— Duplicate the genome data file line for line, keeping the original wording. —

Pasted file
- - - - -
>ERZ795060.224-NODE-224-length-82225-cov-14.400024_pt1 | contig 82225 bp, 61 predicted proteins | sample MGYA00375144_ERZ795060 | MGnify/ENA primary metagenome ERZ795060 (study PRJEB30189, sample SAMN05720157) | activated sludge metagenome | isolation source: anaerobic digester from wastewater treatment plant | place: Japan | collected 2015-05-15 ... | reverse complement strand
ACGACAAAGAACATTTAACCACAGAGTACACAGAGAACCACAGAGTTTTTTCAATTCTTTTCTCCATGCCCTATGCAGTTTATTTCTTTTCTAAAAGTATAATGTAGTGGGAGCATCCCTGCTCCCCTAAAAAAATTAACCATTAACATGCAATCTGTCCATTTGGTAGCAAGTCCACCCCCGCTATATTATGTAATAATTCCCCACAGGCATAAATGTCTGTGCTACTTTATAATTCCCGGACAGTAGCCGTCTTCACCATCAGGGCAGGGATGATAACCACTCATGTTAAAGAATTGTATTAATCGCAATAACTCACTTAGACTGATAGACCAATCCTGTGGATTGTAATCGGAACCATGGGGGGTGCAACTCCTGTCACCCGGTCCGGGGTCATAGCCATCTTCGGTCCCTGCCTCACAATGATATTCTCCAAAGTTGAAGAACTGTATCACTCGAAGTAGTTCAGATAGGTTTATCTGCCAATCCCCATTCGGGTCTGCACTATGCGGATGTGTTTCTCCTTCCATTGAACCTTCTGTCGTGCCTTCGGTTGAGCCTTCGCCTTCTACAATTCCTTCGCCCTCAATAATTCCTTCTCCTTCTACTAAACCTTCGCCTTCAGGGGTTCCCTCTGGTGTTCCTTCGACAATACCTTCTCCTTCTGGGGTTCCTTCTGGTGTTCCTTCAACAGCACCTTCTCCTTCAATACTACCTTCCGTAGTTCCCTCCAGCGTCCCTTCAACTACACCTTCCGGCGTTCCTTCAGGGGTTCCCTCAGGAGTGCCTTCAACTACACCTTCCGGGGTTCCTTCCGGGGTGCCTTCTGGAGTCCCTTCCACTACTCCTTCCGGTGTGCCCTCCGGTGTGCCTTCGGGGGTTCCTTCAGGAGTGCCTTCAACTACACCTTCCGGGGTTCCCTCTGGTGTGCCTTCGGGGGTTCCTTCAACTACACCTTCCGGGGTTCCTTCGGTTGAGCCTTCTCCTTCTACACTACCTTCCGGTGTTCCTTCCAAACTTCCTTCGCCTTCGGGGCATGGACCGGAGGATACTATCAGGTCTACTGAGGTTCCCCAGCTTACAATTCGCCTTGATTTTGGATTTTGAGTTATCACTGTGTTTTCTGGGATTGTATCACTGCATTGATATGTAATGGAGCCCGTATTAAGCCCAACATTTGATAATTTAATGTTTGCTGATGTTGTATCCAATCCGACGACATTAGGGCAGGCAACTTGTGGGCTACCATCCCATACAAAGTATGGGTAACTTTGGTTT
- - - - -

>ERZ795060.224-NODE-224-length-82225-cov-14.400024_pt1 | contig 82225 bp, 61 predicted proteins | sample MGYA00375144_ERZ795060 | MGnify/ENA primary metagenome ERZ795060 (study PRJEB30189, sample SAMN05720157) | activated sludge metagenome | isolation source: anaerobic digester from wastewater treatment plant | place: Japan | collected 2015-05-15 ... | reverse complement strand
ACGACAAAGAACATTTAACCACAGAGTACACAGAGAACCACAGAGTTTTTTCAATTCTTTTCTCCATGCCCTATGCAGTTTATTTCTTTTCTAAAAGTATAATGTAGTGGGAGCATCCCTGCTCCCCTAAAAAAATTAACCATTAACATGCAATCTGTCCATTTGGTAGCAAGTCCACCCCCGCTATATTATGTAATAATTCCCCACAGGCATAAATGTCTGTGCTACTTTATAATTCCCGGACAGTAGCCGTCTTCACCATCAGGGCAGGGATGATAACCACTCATGTTAAAGAATTGTATTAATCGCAATAACTCACTTAGACTGATAGACCAATCCTGTGGATTGTAATCGGAACCATGGGGGGTGCAACTCCTGTCACCCGGTCCGGGGTCATAGCCATCTTCGGTCCCTGCCTCACAATGATATTCTCCAAAGTTGAAGAACTGTATCACTCGAAGTAGTTCAGATAGGTTTATCTGCCAATCCCCATTCGGGTCTGCACTATGCGGATGTGTTTCTCCTTCCATTGAACCTTCTGTCGTGCCTTCGGTTGAGCCTTCGCCTTCTACAATTCCTTCGCCCTCAATAATTCCTTCTCCTTCTACTAAACCTTCGCCTTCAGGGGTTCCCTCTGGTGTTCCTTCGACAATACCTTCTCCTTCTGGGGTTCCTTCTGGTGTTCCTTCAACAGCACCTTCTCCTTCAATACTACCTTCCGTAGTTCCCTCCAGCGTCCCTTCAACTACACCTTCCGGCGTTCCTTCAGGGGTTCCCTCAGGAGTGCCTTCAACTACACCTTCCGGGGTTCCTTCCGGGGTGCCTTCTGGAGTCCCTTCCACTACTCCTTCCGGTGTGCCCTCCGGTGTGCCTTCGGGGGTTCCTTCAGGAGTGCCTTCAACTACACCTTCCGGGGTTCCCTCTGGTGTGCCTTCGGGGGTTCCTTCAACTACACCTTCCGGGGTTCCTTCGGTTGAGCCTTCTCCTTCTACACTACCTTCCGGTGTTCCTTCCAAACTTCCTTCGCCTTCGGGGCATGGACCGGAGGATACTATCAGGTCTACTGAGGTTCCCCAGCTTACAATTCGCCTTGATTTTGGATTTTGAGTTATCACTGTGTTTTCTGGGATTGTATCACTGCATTGATATGTAATGGAGCCCGTATTAAGCCCAACATTTGATAATTTAATGTTTGCTGATGTTGTATCCAATCCGACGACATTAGGGCAGGCAACTTGTGGGCTACCATCCCATACAAAGTATGGGTAACTTTGGTTT